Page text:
I'm trying to check how much memory strain a process is actually putting on the system, but ps, top and friends are almost useless for that purpose as they only report 3 statistics:

  • RES - the resident memory set includes only data pages that in physical memory (not including swapped out pages) but also includes loaded shared libraries.
  • VIRT - includes all pages mapped to the memory by the kernel, including swapped out pages but also memory mapped files, shared libraries, etc.
  • SHR - possibly the most useless of all, includes just the memory used by libraries that can be shared, but as I understand it, it does not actually account for memory used by the process but counts the entire size of the library even if only part of it is actually resident.

In multi-process computing software, I want to know how much memory will be used/freed by running or killing another process with a similar or identical shared memory/libraries as existing ones, which means I need to know how large is the data set used by the process - including all swapped out data pages but excluding all non-data pages, such as shared libraries, shared memory pages, memory mapped files, etc.

I'm not afraid of some coding but it will be better if there's already a top replacement I'm not aware of that shows that information.

2 Answers 2


Take a look at this script https://github.com/pixelb/scripts/commits/master/scripts/ps_mem.py which we are using regularly to debug our applications. It is not a simple task and the methods differ from kernel to kernel sometimes.

From the description of the script you can read the following.

# Try to determine how much RAM is currently being used per program.
# Note per _program_, not per process. So for example this script
# will report RAM used by all httpd process together. In detail it reports:
# sum(private RAM for program processes) + sum(Shared RAM for program processes)
# The shared RAM is problematic to calculate, and this script automatically
# selects the most accurate method available for your kernel.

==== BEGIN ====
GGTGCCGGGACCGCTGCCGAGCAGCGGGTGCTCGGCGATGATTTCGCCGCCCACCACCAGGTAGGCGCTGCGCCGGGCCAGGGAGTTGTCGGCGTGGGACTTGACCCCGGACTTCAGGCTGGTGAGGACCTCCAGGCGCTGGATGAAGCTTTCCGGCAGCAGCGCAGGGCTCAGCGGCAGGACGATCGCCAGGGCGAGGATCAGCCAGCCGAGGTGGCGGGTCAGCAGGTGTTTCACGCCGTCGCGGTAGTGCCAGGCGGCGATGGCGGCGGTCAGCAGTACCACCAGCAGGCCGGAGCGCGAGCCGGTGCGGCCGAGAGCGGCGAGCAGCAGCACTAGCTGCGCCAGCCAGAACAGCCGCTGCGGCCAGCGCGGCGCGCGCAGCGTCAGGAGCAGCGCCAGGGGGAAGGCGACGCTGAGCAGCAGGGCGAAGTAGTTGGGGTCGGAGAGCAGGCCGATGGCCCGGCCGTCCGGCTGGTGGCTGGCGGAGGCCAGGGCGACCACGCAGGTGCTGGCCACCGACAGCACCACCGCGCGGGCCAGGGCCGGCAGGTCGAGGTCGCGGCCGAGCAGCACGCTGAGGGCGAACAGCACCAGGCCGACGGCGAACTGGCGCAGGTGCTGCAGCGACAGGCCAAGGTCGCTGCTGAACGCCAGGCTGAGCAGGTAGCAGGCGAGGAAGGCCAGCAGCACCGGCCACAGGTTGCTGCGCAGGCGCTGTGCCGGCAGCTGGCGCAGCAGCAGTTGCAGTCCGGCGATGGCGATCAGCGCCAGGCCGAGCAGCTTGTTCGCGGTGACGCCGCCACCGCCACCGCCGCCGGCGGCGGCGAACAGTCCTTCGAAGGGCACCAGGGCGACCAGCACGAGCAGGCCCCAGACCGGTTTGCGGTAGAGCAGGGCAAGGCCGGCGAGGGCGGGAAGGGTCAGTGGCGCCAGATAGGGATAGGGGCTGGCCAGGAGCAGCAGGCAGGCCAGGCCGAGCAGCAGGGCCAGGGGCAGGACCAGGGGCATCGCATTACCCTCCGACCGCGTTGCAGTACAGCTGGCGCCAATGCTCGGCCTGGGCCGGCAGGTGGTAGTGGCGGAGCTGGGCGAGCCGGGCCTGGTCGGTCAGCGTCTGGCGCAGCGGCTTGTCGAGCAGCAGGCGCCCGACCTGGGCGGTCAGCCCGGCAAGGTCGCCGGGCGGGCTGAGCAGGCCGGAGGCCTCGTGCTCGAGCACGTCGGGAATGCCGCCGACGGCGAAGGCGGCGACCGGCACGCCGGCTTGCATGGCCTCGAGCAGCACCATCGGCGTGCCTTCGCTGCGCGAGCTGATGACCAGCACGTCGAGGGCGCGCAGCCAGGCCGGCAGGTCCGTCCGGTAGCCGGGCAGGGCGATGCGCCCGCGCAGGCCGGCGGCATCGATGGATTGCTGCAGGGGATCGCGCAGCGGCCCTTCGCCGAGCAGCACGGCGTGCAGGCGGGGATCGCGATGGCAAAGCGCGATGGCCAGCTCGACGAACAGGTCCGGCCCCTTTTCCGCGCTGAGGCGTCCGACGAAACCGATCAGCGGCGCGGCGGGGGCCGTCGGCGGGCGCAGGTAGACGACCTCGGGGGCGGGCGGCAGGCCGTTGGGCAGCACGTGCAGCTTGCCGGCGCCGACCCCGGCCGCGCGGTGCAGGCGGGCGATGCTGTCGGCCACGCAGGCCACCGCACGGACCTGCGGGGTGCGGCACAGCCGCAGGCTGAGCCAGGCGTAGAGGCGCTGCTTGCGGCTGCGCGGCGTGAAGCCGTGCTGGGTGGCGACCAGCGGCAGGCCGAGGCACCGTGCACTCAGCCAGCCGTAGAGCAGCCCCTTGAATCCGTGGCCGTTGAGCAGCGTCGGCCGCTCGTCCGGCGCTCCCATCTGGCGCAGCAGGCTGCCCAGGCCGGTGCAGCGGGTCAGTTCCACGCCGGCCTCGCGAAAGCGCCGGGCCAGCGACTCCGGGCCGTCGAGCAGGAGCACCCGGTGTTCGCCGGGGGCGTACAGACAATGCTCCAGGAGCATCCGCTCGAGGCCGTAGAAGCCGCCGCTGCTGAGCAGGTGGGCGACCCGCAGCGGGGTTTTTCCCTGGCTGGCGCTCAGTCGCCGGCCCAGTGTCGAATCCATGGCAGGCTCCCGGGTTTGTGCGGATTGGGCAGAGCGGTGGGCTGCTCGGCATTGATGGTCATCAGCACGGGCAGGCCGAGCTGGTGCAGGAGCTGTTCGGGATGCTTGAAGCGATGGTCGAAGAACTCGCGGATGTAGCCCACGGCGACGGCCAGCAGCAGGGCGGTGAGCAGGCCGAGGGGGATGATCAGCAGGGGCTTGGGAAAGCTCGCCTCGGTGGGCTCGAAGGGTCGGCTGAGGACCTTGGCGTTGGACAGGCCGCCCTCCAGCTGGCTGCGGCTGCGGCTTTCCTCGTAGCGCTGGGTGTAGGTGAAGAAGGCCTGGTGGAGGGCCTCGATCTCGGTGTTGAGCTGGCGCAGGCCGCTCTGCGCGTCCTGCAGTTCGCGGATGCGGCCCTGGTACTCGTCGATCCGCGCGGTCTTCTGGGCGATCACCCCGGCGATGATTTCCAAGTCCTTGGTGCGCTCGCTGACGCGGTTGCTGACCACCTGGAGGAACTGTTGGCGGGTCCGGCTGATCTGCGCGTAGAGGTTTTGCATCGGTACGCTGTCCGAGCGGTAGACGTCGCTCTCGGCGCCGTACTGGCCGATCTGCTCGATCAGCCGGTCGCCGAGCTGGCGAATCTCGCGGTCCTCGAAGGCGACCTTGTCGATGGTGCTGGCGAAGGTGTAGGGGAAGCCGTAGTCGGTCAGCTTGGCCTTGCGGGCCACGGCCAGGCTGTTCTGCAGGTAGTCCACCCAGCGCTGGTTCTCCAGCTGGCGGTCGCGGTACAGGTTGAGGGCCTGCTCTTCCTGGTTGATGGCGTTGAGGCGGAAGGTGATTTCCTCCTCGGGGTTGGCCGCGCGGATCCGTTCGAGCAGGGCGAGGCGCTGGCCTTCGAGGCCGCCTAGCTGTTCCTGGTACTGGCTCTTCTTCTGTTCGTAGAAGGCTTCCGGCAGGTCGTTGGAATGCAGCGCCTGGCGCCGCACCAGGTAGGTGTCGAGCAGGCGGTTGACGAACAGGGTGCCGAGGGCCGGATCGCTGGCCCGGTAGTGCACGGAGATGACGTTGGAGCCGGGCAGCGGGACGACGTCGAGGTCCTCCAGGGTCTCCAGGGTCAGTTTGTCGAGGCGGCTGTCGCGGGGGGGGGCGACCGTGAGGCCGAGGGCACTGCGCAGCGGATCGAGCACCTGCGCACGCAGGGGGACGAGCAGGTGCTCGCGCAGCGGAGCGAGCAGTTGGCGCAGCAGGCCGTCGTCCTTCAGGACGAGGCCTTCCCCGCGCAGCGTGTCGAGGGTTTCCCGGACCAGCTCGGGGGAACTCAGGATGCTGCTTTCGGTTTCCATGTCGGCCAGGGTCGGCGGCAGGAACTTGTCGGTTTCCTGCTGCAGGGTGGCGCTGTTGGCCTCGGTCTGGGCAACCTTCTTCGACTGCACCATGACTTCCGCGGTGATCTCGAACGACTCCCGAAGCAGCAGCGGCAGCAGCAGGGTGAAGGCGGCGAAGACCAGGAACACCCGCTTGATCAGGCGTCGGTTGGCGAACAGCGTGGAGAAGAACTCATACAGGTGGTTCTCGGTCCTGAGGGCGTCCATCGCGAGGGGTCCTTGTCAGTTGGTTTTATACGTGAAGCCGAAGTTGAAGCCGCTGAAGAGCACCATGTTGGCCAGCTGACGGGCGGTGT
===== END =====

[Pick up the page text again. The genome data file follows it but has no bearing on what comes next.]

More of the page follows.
• You probably meant:github.com/pixelb/ps_mem :-) Does this summary includes memory mapped files? does "shared" includes both shared library and shared data pages?
    – Guss
    Oct 1, 2014 at 13:07

I figured you can analyze the /proc/ID/maps file for each process in question - if you list all the mapped pages, discard all executable pages, shared pages and pages that are not mapped to an inode. If you then sum up their sizes (which can be computed from the beginning and ending addresses) then the result is the actual memory pressure of the process.

I got the following PoC ruby code that does this:

sudo ruby -le '
  puts $<.read.split("\n").collect{|l|l.split(/\s+/)}. # create data records
    select{|r|r[4].to_i==0&&r[1]!~/x|s/}. # remove mapped, exec and shared pages
    collect{|r|b,e=r[0].split(/-/,2).collect{|a|a.to_i(16)};r[0]=e-b;r}. # size
    inject(0){|s,r|s+=r[0]} # sum
  ' /proc/17099/maps

of course running this for actual analysis is going to be tedious at best.

  • Replacing 17099 with $(pgrep PROCESS_NAME | head -1) (e.g. $(pgrep firefox | head -1) would make it a bit quicker for finding the PID of single instances of programs as you don't have to find the PID first. Also, do you need to run the script as root with sudo?
    – Wilf
    Oct 1, 2014 at 12:01
  • Thanks for the pgrep suggestion. At least on my system, a process' proc entries cannot be read without root permissions.
    – Guss
    Oct 1, 2014 at 13:04

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